In a study of 45 human livers, the in vitro formation of 5-fluorouracil from tegafur in human liver microsomes was reduced in donors possessing the CYP2A6*4 gene deletion allele, which also corresponded to significantly lower CYP2A6 mRNA levels in these livers, compared to donors without this variant [137]. Similar findings were demonstrated in vivo in Japanese cancer patients such that individuals with the CYP2A6*4 allele had a higher plasma area under the concentration-time curve from 0 to 10 h (AUC0–10) for tegafur and a lower AUC0–10 for 5-fluorouracil compared to patients without the gene deletion; this suggests that CYP2A6*4 individuals are experiencing less exposure to the active metabolite 5-fluorouracil, potentially resulting in reduced therapeutic efficacy [138]. Similarly, studies of Japanese cancer patients showed that individuals with CYP2A6 genotypes consisting of two reduce-of-function variants exhibited lower tegafur clearance relative to individuals with one or zero reduce-of-function variants; however, this did not correspond to a lower exposure of patients to 5-fluorouracil, as the overall 5-fluorouracil area under the concentration-time curve did not correlate with that of tegafur [139,140]. Taken together, these findings suggest that a substantial reduction in CYP2A6 expression and thus enzyme activity, as seen with the CYP2A6*4 gene deletion allele, may be necessary in order to elicit a change in patient exposure to the active metabolite 5-fluorouracil.
Differences in tegafur metabolism and 5-fluorouracil formation, resulting from variable CYP2A6 activity, can influence treatment outcomes for cancer patients. For example, metastatic gastric cancer patients receiving combination docetaxel and S-1 (a combination of tegafur, 5-chloro-2, 4-dihydroxypyridine, and potassium oxonate) exhibited better treatment response rates and progression-free survival if they did not possess any CYP2A6 reduce-of-function genetic variants, compared to patients with one or more of these variants [141]. Similarly, following surgery, the relapse-free survival of gastric cancer patients receiving S-1 treatment was higher in those without CYP2A6 variant genotypes, compared to patients with CYP2A6 genetic variants [142]. This has also been demonstrated in patients with metastatic colorectal cancer who were treated with combination irinotecan, oxaliplatin, and S-1; patients had greater response to treatment if they did not have any tested CYP2A6 variant alleles (i.e., faster converters of tegafur to 5-fluorouracil), compared to patients possessing these variants [143]. However, in patients with metastatic biliary tract cancer who were given a combination therapy of oxalipatin and S-1, CYP2A6 genotype was not associated with clinical efficacy or toxicity, despite CYP2A6 genotype reduced metabolizers exhibiting higher tegafur Cmax (maximal plasma drug concentration) and AUC0–24, and lower 5-fluoruracil Cmax and AUC0–24, compared to patients without CYP2A6 reduce-of-function variants [144]. Similar negative results have been observed for other tegafur or S-1 combination therapies [145,146]. These results suggest that the impact of CYP2A6 genotype on the efficacy of tegafur-containing cancer treatments may be dependent on cancer type as well as the other chemotherapies given in combination with tegafur or S-1.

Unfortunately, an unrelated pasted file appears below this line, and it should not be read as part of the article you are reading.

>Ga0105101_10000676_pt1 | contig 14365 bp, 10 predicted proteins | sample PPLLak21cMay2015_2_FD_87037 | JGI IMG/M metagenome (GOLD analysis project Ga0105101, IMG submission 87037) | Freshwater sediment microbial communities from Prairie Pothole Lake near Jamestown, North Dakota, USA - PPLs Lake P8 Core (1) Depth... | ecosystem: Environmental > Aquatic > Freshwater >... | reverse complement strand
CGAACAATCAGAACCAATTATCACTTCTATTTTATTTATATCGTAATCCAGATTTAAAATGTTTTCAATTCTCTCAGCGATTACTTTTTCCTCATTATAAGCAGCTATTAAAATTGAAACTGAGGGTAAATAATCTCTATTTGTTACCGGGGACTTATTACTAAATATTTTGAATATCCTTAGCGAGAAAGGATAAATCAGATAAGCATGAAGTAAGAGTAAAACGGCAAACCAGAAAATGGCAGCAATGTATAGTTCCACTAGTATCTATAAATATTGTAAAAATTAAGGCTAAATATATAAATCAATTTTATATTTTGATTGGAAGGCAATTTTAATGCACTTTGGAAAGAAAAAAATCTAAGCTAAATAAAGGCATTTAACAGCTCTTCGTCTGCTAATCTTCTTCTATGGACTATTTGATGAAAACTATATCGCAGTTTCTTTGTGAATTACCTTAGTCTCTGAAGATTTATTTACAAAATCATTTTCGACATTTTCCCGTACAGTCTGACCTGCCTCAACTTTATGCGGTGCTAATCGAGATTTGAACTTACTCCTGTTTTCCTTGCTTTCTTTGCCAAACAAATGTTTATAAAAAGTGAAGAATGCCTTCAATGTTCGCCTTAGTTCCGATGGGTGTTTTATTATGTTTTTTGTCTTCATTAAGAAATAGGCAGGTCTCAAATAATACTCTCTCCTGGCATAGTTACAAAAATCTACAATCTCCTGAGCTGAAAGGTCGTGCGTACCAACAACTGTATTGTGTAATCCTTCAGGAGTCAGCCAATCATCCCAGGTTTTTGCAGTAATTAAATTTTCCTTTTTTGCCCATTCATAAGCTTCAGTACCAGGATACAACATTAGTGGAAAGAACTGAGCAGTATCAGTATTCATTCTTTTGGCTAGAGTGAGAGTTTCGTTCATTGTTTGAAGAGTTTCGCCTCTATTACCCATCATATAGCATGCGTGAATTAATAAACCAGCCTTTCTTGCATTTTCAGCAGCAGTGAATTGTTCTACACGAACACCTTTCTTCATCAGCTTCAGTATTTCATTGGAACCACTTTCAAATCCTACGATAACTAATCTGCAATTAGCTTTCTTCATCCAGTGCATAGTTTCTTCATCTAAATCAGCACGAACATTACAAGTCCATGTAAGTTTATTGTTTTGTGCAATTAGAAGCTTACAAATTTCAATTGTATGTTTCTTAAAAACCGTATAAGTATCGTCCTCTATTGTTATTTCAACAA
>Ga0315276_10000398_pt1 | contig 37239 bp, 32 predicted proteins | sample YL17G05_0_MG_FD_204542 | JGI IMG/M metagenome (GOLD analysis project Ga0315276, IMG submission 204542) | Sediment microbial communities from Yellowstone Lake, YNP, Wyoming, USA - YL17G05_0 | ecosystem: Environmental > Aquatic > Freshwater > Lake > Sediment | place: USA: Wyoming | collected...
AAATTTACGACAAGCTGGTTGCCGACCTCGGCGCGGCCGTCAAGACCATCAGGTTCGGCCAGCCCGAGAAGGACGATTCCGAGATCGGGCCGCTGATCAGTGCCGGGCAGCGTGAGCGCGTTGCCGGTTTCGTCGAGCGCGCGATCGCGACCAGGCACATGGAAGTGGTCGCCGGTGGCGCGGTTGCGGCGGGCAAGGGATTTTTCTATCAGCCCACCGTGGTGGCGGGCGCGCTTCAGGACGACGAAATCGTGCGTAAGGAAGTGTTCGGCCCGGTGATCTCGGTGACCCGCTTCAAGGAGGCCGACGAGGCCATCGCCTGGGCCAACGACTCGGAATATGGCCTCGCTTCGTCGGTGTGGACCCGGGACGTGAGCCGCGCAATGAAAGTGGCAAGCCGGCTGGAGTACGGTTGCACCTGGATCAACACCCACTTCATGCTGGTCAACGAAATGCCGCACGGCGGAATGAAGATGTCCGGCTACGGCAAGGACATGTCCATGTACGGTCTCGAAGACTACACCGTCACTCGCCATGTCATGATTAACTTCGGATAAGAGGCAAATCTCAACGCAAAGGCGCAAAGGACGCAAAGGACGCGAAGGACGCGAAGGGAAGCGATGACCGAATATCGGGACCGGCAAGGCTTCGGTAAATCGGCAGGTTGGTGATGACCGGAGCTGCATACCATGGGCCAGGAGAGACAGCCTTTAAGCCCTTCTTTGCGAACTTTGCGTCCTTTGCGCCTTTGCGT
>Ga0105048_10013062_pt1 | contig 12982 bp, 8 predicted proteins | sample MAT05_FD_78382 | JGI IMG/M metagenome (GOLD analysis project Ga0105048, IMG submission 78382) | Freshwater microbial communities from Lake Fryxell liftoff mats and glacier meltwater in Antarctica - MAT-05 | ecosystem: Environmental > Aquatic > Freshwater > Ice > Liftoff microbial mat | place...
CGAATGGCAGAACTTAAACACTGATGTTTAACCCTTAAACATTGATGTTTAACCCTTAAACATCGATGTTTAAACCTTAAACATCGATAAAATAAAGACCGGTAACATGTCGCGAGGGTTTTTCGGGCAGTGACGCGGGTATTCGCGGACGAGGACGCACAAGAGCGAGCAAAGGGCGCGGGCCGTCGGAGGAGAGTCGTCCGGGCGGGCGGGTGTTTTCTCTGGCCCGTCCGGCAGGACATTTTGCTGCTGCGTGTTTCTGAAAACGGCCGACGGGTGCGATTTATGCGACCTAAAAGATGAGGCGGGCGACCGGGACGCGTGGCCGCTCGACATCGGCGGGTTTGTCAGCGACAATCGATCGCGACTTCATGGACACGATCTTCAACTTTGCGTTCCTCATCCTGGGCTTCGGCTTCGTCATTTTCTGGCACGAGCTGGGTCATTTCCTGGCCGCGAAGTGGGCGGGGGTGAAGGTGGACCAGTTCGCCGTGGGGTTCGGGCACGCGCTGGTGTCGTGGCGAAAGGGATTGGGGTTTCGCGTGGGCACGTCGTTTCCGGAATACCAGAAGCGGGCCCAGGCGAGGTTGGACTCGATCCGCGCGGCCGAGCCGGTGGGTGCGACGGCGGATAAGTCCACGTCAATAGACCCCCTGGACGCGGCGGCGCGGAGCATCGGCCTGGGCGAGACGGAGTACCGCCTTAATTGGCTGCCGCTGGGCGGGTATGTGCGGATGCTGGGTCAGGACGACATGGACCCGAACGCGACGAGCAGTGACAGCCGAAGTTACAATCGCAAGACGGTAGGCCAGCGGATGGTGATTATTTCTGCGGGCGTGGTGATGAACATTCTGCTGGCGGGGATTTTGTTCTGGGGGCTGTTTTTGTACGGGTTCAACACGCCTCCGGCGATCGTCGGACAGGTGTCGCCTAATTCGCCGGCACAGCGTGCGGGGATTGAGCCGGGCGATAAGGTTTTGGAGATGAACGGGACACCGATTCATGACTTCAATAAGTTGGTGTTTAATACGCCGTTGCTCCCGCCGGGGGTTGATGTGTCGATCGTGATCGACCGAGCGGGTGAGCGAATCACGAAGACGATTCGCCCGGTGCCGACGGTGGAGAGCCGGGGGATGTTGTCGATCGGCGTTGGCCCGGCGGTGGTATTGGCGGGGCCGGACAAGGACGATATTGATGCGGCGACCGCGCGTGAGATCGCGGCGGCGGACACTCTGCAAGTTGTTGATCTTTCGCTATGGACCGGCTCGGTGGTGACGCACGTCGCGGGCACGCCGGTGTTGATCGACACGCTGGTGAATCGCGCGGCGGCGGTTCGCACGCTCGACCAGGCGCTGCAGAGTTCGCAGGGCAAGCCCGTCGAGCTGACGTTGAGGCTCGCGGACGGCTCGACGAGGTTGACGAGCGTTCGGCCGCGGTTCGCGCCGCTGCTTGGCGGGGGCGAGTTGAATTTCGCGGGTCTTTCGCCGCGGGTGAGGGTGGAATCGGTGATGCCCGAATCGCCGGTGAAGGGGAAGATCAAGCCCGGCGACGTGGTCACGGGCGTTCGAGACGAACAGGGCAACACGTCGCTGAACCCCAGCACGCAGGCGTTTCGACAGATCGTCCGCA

5.2. Letrozole

Another anticancer drug, letrozole, is metabolized and inactivated by CYP2A6 and CYP3A4 [14]. Letrozole is used in the treatment of estrogen receptor- and progesterone receptor-positive breast cancer in postmenopausal women [147]. CYP2A6 genotypes with the reduce-of-function variants *4, *7, *9, and *10 were associated with less letrozole and coumarin (CYP2A6-specific substrate) metabolism in human liver microsomes, compared to CYP2A6*1/*1 genotype livers [14]. In a clinical trial comparing letrozole to exemestane treatment in women with breast cancer, plasma letrozole concentrations were significantly associated with CYP2A6 genotype, such that patients with reduce-of-function genetic variants exhibited higher letrozole concentrations compared to wild-type (CYP2A6*1/*1) patients [148]. Age and body mass index (BMI) were positively and negatively correlated with plasma letrozole concentrations, respectively [148], both of which are factors that have previously been associated with CYP2A6 activity [4,63]. The relationship between CYP2A6 genotype and letrozole was further demonstrated in a group of healthy postmenopausal women, with women who possess the reduce-of-function CYP2A6 genetic variants exhibiting decreased letrozole clearance relative to women without these variants [149]. It remains to be seen if this impact of CYP2A6 genetic variation on letrozole metabolism and clearance significantly impacts treatment efficacy and response in breast cancer patients.

5.3. Efavirenz